Some of the products they offer include the following.

From the Cow:

From the Goat:

“Signature” Aged Artisanal Cheeses:

Below are several different types of chevre on display that day.

Vermont Butter & Cheese Company

This table was always crowded, people several deep, so it was hard to sidle up to the “bar” and snack out on all the cheeses. Instead, I did a surgical strike, going in after the [tag]Bonne Bouche[/tag], an interesting ash covered cheese.

Vermont Butter & Cheese Company

The Vermont Butter & Cheese site says this:

“Bonne Bouche is the “flagship” of the signature line. This hand ladled, ash-ripened cheese was first introduced in 2001. “Bonne Bouche” literally means “good mouthful” and is a French term used to describe a tasty morsel. Bonne Bouche is simply that and won instant acclaim among chefs, retailers, and food writers. It won First Place for aged goat cheese at the American Cheese Society competition.

Bonne Bouche is made from pasteurized milk and set in tubs for lactic coagulation for 24 hours. The following day, the cheese curd is carefully hand ladled into moulds and drained overnight. The cheeses are then unmolded, ashed, and moved into the drying room and then into the aging room, where the controlled environment is cool and humid. The entire process takes seven to ten days before the cheeses are packaged in their individual micro-caves.

Bonne Bouche can be enjoyed fresh or aged up to 45 days. As a young cheese, the rind has a distinct geotrichium flavor. The texture is mild yet still acidic like a fresh chevre. As the cheese ages, it becomes softer and the rind becomes more dry and piquant. The “made date” is indicated on the package”.

As you can see in the photo below, it has a creamy “melting” interior.

Vermont Butter & Cheese Company

The flavor was mild and delicious. As noted on their site, it’s flavor and aroma does remind one of flowers and [tag]hazelnut[/tag]s. It is certainly not astringent or ammonia-like as a similarly ripened cow-milk [tag]Brie[/tag] can be (although, I love that flavor too). This product comes in it’s own little “[tag]micro-cave[/tag],” so that you can age it past the level they ship it at (on average, 45 days), into characteristics that you choose. These are so good that this and a couple of other [tag]Vermont[/tag] B&C Co. cheese have been raking in the prizes. See below for a listing of the most recent.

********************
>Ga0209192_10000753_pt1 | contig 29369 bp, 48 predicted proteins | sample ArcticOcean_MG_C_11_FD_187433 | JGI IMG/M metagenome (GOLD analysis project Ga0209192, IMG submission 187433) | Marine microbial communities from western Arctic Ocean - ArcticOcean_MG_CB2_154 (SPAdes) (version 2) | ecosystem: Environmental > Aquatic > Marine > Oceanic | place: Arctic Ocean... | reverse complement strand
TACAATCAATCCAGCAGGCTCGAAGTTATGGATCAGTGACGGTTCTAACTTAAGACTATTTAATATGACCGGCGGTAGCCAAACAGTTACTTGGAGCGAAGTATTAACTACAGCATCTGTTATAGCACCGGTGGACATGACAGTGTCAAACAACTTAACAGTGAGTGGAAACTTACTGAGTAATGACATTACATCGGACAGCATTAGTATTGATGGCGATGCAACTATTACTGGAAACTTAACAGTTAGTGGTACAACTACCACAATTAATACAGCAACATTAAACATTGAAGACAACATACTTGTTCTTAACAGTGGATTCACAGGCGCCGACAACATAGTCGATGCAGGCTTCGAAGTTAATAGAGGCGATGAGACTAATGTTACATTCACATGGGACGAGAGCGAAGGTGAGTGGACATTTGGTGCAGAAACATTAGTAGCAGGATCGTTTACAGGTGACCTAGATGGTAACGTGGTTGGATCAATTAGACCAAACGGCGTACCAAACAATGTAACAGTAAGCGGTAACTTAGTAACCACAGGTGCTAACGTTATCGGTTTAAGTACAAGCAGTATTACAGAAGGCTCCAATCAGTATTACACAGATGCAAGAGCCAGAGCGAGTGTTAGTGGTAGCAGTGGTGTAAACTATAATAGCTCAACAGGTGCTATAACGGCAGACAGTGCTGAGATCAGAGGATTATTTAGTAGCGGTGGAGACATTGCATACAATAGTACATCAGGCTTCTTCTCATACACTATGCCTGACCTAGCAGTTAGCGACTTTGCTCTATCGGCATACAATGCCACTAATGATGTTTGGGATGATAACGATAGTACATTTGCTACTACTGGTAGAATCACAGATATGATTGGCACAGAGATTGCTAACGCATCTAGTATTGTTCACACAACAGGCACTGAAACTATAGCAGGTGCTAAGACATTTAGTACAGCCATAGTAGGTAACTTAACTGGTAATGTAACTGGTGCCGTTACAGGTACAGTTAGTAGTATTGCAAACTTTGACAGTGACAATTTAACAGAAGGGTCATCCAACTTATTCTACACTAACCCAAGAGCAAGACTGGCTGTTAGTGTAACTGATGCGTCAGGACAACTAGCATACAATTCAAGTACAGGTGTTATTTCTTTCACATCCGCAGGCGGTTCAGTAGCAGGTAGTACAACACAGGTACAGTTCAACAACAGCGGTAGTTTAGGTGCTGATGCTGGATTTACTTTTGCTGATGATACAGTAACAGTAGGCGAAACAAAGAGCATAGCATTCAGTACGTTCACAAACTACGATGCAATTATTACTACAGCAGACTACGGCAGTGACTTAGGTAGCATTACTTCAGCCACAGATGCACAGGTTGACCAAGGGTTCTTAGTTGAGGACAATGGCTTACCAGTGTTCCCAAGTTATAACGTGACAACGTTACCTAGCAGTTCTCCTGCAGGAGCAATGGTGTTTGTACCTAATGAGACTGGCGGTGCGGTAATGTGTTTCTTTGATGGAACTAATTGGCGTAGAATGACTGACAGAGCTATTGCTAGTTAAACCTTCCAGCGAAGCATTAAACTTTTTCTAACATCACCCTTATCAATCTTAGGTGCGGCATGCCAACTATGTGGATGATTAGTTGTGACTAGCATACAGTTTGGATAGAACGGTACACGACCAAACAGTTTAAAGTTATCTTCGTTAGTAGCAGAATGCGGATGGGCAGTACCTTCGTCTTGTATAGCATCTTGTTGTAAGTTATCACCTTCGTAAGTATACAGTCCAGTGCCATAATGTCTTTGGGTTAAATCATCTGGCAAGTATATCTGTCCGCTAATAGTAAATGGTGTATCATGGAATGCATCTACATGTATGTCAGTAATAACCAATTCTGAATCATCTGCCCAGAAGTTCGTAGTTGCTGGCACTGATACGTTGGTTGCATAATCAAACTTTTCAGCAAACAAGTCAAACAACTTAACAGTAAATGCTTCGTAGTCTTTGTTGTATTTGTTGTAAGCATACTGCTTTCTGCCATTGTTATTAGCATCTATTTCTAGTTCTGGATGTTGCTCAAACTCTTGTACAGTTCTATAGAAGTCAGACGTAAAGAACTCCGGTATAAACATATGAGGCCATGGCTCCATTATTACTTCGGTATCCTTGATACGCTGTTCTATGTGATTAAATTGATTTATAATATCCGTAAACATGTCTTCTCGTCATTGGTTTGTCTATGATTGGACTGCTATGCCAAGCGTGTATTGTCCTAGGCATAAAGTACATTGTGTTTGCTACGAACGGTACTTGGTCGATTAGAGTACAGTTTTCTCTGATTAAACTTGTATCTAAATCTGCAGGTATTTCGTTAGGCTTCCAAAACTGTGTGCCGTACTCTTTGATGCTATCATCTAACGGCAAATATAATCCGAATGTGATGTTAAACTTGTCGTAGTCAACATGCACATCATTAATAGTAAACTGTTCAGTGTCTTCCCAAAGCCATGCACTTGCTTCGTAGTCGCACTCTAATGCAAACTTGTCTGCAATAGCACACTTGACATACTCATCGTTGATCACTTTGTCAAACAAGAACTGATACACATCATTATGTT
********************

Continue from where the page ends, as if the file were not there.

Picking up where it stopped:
These products are not locked away in a [tag]cheesemonger[/tag]’s back room, available only for the [tag]Fromage[/tag] [tag]Illuminati[/tag]. You should be able to find these at grocery stores, or will soon. I suggest that when you see them, try a few out, explore their fresh and bright flavors.

Recent Awards for Vermont Butter & Cheese Co. products:

2007 [tag]U.S. Cheese Championships[/tag] (held every two years and dates back to the 1890s):

  • The Best of Class Award for Soft Goats’ Milk Cheese: for its Vermont Fresh
    Crottin.
  • The Best of Class Award for Semi-Soft Goats’ Milk Cheese: for its Bonne
    Bouche.

2007 [tag]World Cheese Awards[/tag] (held in London at the [tag]International Food and Drink Exhibition[/tag]. The Awards are open to products from all major cheese- producing nations, and over 130 experts from around the world evaluated the entries):

  • The Gold Medal for Soft Goats’ Milk Cheese Plain – Fresh: for its Vermont
    Chevre

Resources: